What does 1 Samuel 4:16 mean?
ESV: And the man said to Eli, “I am he who has come from the battle; I fled from the battle today.” And he said, “How did it go, my son?”
NIV: He told Eli, 'I have just come from the battle line; I fled from it this very day.' Eli asked, 'What happened, my son?'
NASB: The man said to Eli, 'I am the one who came from the battle line. Indeed, I escaped from the battle line today.' And he said, 'How are things, my son?'
CSB: The man said to Eli, "I'm the one who came from the battle. I fled from there today.""What happened, my son? " Eli asked.
NLT: He said to Eli, 'I have just come from the battlefield — I was there this very day.' 'What happened, my son?' Eli demanded.
KJV: And the man said unto Eli, I am he that came out of the army, and I fled to day out of the army. And he said, What is there done, my son?
NKJV: Then the man said to Eli, “I am he who came from the battle. And I fled today from the battle line.” And he said, “What happened, my son?”
Verse Commentary:
Eli, the priest and judge of Israel, has been waiting for news of the battle with the Philistines. Perhaps against his better judgment, he allowed the ark of God to be taken to the battlefield. Israel assumed the ark's mere presence would bring victory. Eli, it seems, was not so superstitious (1 Samuel 4:13). He has heard a loud commotion in the streets and has demanded to know what is going on. He is quite old and blind (1 Samuel 4:13–15).

Now the runner from the battle comes to tell the terrible news to Eli himself. He begins by admitting that he ran away from the battle to bring this news to Eli. Eli must know this is not a good sign, but he asks the man how it went. Despite his earlier indifference (1 Samuel 3:18) when an earlier prophecy (1 Samuel 2:34) was repeated by Samuel, he will not react well to what he hears. The deaths of his sons likely hit him hard, but what's especially troubling to Eli, for whatever reason, is that the ark was captured during Israel's defeat (1 Samuel 4:11).
Verse Context:
First Samuel 4:12–22 describes the reaction of the people of Shiloh, to news from the battle with the Philistines. A runner arrives and finds Eli, now ninety-eight and blind, sitting by the road at the gate. When Eli hears the news that the battle is lost, his sons are dead, and the ark is captured, he falls over backwards and dies. His daughter-in-law also reacts badly, going into premature labor and then dying herself after giving birth. She names the baby Ichabod, indicating the glory has departed from Israel because the ark has been captured.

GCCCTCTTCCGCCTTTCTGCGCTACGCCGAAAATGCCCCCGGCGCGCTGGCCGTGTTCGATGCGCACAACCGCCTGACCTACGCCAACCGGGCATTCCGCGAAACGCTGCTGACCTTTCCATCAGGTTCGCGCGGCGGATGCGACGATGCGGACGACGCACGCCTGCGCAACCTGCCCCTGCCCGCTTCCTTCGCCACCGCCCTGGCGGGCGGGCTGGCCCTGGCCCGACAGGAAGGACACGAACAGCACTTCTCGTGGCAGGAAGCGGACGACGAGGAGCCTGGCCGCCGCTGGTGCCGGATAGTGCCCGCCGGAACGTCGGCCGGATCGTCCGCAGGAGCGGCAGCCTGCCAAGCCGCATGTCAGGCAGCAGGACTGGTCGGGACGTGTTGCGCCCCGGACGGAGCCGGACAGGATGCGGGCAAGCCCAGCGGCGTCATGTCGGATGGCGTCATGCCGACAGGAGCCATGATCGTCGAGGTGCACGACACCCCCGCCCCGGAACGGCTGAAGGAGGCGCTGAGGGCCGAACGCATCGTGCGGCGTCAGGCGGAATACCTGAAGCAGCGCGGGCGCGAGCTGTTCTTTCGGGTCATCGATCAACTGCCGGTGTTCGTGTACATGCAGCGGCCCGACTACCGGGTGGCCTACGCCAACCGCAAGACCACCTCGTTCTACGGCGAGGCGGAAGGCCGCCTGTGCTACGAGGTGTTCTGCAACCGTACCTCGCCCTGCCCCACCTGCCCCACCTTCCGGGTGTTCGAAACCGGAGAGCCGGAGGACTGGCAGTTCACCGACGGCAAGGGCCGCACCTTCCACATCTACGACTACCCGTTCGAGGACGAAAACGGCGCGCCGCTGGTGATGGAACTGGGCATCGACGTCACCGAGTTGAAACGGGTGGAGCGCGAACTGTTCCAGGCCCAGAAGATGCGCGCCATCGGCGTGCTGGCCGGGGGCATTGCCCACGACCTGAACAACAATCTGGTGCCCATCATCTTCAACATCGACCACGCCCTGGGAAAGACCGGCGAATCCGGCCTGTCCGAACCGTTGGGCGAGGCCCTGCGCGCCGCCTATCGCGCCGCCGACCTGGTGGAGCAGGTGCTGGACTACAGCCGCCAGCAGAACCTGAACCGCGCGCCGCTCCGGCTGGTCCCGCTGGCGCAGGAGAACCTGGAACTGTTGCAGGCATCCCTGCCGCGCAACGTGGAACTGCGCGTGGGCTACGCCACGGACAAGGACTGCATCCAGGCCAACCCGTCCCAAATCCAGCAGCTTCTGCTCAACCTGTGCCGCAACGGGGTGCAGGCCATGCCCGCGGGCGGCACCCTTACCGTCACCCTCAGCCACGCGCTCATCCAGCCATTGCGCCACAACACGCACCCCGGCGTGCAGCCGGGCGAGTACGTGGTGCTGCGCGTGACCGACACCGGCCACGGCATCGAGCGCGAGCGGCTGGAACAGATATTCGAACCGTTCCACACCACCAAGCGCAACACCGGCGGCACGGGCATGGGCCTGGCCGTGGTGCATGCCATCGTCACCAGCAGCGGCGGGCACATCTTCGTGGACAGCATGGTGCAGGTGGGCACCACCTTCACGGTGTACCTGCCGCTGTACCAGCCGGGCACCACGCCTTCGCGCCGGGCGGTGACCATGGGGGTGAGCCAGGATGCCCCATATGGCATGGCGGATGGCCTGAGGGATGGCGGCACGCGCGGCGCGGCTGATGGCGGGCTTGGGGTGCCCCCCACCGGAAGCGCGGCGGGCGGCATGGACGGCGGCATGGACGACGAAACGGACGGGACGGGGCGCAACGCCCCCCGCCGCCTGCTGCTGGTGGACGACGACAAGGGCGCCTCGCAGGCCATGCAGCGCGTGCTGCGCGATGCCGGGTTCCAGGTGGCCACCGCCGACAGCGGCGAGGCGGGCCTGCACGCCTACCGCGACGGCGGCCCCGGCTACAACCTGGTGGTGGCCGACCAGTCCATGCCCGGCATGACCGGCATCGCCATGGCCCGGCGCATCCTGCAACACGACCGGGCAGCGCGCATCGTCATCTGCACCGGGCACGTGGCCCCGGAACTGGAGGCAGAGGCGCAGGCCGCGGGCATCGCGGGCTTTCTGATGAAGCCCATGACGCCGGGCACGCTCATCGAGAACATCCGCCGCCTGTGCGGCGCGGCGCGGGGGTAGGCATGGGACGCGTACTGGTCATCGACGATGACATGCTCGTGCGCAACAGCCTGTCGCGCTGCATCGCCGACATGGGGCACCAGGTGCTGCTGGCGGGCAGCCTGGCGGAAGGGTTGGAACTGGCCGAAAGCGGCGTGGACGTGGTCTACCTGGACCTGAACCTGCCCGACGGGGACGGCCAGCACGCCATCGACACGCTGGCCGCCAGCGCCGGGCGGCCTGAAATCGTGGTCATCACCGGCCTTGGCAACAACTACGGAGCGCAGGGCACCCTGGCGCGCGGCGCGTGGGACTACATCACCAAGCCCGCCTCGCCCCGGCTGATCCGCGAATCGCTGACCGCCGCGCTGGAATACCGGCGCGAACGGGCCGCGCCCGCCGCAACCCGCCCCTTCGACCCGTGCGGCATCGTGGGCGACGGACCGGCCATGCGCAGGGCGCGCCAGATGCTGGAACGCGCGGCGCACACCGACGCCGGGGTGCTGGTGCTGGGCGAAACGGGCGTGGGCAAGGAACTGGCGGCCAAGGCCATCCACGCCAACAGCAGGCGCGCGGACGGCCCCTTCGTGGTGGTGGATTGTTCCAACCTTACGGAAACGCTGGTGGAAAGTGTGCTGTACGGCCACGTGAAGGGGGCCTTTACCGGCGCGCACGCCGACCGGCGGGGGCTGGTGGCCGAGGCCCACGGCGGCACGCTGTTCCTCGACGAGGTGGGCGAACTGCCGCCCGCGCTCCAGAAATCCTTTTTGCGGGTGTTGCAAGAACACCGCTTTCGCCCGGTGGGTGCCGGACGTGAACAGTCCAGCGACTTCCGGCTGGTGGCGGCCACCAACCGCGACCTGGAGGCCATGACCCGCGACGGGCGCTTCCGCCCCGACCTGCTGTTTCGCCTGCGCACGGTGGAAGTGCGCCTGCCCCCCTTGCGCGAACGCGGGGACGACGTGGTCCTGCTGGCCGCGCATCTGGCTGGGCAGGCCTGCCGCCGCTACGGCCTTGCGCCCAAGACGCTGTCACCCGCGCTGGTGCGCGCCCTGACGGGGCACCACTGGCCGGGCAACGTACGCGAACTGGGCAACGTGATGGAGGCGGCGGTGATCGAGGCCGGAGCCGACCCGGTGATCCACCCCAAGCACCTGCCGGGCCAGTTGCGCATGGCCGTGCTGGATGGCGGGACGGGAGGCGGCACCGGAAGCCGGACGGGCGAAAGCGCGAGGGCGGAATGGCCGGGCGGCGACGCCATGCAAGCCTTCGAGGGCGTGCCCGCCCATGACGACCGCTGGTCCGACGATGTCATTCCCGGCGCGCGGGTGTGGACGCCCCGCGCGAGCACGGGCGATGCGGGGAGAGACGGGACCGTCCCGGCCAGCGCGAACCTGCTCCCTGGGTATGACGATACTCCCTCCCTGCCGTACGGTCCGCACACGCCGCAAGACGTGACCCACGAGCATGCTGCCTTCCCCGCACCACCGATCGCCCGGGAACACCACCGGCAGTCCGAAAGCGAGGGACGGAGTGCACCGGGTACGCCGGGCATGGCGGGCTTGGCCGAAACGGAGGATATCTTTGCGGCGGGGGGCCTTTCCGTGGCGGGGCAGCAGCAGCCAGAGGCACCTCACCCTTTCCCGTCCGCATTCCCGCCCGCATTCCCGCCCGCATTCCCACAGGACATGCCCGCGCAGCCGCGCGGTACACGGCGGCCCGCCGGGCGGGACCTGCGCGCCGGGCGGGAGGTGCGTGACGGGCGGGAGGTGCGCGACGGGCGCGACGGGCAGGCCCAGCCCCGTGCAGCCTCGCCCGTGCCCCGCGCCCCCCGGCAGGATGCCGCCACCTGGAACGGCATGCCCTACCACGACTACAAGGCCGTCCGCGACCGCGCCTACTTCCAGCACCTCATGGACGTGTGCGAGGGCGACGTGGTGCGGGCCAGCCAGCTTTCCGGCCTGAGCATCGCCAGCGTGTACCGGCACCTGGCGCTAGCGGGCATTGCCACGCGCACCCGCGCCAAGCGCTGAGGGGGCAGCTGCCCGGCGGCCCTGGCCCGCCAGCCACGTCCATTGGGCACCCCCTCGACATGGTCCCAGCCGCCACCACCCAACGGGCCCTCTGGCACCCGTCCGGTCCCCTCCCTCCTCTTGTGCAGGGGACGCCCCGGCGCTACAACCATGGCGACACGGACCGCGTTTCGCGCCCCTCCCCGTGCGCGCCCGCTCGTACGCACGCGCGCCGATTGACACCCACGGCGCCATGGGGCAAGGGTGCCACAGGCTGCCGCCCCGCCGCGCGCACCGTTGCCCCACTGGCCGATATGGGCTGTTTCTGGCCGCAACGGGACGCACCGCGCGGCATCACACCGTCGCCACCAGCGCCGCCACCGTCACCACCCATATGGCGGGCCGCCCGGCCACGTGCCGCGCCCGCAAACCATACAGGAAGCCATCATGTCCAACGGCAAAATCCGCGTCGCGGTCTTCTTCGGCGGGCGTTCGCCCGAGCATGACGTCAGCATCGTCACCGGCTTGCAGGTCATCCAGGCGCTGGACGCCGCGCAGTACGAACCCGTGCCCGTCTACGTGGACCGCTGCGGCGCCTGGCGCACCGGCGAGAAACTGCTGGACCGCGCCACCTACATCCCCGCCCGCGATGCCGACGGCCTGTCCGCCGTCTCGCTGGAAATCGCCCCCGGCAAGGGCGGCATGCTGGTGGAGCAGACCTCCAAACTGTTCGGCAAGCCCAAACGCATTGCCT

Chapter Summary:
Israel amasses an to fight against the Philistines. After losing badly in the first battle, the elders send for the ark of God to be brought from Shiloh. They seem to assume the mere presence of the ark will act like a lucky charm or talisman. The Philistines are terrified at the idea of fighting Israel's deity, but they still defeat the Israelites, slaughtering many soldiers and capturing the ark. A runner delivers the news to Eli that his sons are dead and the ark is captured. He dies, and his daughter-in-law goes into premature labor. Before she dies, she names the baby Ichabod, saying that the glory has departed from Israel.
Chapter Context:
First Samuel 4 begins a new section of 1 Samuel. The young prophet Samuel (1 Samuel 1—3) disappears from the story for several chapters. Israel brings the ark of the covenant to a battle with the Philistines, but they are wiped out anyway. The Philistines rout the army and capture the ark. A runner delivers the news to Eli that his sons are dead and the ark is taken. Eli dies, as does his daughter-in-law after giving birth to a son she names Ichabod. She declares that the glory has departed from Israel because the ark has been captured. Despite this, the Philistines will soon learn the ark is not a mere trophy (1 Samuel 5).
Book Summary:
First Samuel introduces the key figures who led Israel after the era of the judges. The books of 1 and 2 Samuel were originally part of a single text, split in certain translations shortly before the birth of Christ. Some of the Bible’s most famous characters are depicted in this book. These including the prophet Samuel, Israel’s first king, Saul, her greatest king, David, and other famous names such as Goliath and Jonathan. By the end of this book, Saul has fallen; the book of 2 Samuel begins with David’s ascension to the throne.
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